MADISON, Wis. — West Virginia University advanced the cause of offering expanded broadband access to underserved rural communities with the announcement Tuesday, July 9, that it became the first university in the United States to use low-frequency "white spaces" -- left empty by TV stations that have switched to digital broadcasting -- to provide wireless broadband coverage on the campus and nearby areas.
The university rolled out the pilot program in partnership with the Advanced Internet Regions consortium (AIR.U), a group of more than 500 higher learning institutions and technology industry partners such as Google and Microsoft.
The group's initial goal is "to plan and deploy several pilot networks in diverse university communities and create a roadmap for the rapid deployment of sustainable, next-generation wireless networks as White Space equipment becomes widely available in 2013," said the consortium in a statement last year.
The initial phase of the network provides free public WiFi access for students and faculty on a 73-car tram system that transports some 15,000 riders daily, known as PRT, or Personal Rapid Transit.
Improved wireless connectivity and broadband coverage, with the campus as a test site, "may well offer a solution for the many West Virginia communities where broadband access continues to be an issue," West Virginia University chief information officer John Campbell said in a statement.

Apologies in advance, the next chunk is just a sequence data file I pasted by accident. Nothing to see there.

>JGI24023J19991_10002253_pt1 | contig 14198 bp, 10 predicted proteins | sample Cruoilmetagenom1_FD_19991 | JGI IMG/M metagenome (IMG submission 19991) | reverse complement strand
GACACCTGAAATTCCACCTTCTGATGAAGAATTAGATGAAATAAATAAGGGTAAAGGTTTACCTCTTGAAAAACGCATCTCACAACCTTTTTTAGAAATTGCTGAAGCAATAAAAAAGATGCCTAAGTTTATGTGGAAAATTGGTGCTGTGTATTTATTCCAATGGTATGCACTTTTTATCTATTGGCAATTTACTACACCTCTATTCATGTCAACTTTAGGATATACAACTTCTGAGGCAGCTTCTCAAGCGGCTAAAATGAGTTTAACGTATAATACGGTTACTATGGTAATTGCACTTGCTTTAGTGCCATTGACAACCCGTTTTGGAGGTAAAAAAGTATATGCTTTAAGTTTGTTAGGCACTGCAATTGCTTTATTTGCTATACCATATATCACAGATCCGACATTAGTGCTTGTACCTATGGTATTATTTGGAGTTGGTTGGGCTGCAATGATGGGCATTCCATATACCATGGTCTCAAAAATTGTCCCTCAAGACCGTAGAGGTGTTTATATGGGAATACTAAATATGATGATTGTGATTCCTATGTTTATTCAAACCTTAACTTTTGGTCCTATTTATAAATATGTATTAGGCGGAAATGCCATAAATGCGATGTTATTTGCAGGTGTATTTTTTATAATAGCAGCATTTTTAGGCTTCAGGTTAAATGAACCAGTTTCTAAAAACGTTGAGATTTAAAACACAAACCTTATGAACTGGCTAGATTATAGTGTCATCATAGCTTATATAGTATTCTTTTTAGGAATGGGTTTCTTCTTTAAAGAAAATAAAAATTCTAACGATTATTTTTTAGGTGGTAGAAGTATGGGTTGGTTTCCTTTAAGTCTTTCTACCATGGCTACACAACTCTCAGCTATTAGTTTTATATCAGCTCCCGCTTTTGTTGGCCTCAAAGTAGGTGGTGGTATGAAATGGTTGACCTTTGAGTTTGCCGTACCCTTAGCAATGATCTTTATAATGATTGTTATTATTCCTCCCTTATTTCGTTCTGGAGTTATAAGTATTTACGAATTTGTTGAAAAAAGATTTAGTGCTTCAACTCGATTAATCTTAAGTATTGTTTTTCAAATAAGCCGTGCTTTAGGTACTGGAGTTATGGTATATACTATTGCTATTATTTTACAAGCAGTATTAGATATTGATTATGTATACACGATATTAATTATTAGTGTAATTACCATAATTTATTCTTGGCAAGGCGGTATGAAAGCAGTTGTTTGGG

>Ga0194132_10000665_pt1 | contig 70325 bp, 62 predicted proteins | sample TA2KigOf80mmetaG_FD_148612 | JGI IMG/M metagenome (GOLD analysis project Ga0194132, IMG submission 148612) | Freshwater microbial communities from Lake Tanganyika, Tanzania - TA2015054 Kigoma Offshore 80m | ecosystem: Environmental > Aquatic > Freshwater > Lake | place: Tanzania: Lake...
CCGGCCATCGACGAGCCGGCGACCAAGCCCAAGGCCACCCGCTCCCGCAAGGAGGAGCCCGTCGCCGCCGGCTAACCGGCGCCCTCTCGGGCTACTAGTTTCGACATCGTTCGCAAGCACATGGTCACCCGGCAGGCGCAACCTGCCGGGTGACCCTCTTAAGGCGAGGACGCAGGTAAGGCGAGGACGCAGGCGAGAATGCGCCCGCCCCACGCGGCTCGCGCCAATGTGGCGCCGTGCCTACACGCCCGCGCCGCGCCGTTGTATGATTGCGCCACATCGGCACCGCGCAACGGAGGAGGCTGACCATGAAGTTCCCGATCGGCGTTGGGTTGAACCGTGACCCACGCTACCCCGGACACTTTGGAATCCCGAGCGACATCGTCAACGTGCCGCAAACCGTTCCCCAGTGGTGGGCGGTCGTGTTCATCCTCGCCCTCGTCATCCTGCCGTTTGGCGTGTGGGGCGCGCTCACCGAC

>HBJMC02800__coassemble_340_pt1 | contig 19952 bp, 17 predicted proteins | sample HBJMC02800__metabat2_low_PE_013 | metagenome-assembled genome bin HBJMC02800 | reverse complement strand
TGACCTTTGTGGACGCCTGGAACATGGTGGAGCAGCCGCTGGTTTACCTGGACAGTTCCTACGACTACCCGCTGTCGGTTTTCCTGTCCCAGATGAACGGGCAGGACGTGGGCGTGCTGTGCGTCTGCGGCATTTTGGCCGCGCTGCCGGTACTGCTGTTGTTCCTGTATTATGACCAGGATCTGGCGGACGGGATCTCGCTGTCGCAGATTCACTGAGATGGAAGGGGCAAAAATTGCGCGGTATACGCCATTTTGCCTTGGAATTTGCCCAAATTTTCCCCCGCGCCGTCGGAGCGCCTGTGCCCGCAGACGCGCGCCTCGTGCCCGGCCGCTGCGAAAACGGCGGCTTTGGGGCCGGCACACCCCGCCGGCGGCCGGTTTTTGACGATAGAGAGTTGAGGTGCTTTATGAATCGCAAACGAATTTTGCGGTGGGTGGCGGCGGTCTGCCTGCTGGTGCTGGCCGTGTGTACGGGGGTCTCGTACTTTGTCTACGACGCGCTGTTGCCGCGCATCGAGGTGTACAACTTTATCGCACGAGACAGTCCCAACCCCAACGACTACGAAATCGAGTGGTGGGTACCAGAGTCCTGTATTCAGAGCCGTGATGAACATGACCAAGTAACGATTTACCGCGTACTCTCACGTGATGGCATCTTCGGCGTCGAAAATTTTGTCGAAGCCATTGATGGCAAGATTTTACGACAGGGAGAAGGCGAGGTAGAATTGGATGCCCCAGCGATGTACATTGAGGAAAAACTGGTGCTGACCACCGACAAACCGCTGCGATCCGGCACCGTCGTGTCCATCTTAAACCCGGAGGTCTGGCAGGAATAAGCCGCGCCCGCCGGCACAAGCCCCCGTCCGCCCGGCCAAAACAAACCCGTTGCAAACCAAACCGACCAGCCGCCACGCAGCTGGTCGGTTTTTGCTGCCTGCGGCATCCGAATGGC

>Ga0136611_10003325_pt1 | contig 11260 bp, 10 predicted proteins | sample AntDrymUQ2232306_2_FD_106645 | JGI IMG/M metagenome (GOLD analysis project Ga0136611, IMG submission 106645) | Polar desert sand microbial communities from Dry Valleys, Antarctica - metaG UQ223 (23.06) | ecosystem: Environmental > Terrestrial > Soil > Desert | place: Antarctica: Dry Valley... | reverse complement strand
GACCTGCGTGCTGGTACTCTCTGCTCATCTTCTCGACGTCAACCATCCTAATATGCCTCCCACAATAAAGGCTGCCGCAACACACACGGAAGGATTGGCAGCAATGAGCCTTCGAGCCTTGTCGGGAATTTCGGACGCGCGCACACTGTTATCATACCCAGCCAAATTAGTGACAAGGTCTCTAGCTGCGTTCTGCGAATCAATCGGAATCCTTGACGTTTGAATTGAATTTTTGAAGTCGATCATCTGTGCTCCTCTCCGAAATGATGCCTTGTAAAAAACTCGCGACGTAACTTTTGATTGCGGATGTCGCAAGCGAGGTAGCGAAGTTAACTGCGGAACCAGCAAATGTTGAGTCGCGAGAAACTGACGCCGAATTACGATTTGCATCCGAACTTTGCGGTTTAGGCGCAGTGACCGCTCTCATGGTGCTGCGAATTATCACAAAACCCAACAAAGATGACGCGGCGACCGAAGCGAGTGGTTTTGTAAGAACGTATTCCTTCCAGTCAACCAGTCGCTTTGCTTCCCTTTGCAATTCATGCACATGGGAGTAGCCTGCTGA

Pros and cons of "Super WiFi"
The wireless broadband network offered at West Virginia University is called "Super WiFi" -- a term originally coined by the Federal Communications Commission with the intention of creating new longer-distance wireless Internet access in both metropolitan and rural areas.
The terminology, however, is somewhat controversial, because Super WiFi isn't compatible with WiFi (which is trademarked). Unlike WiFi, which uses a 2.4 GHz radio frequency, Super WiFi uses lower-frequency white spaces between television channels. The result is that Super WiFi must use a different radio from conventional WiFi, and currently two different standards are being developed for the white-space spectrum: IEEE8021.11af and IEEE802.22.
Critics also claim that there is nothing "super" about Super WiFi. Compared to the latest WiFi standard such as IEEE 802.11ac, designed to deliver throughput rates close to 1 Gigabit per second in a base configuration, Super WiFi is reportedly slow -- limited to a peak rate of 29 megabits per second.
However, Super WiFi signals, at lower frequencies, are better at broaching thick walls and covering larger expanses.
FCC spectrum auction
In conjunction with the FCC's incentive spectrum auction proposal, launched in September 2012, the industry and the media have stirred both debate and confusions over the FCC's spectrum plan, how best to use the white spaces, and how Super WiFi might fit into the picture.
Just to clarify, the FCC is talking of two types of spectrum, when it discusses unlicensed devices to operate in "white spaces." The agency sees the white spaces in the TV spectrum as an opportunity for "a new generation of products such as Super WiFi and wireless broadband services for communities, particularly in rural areas."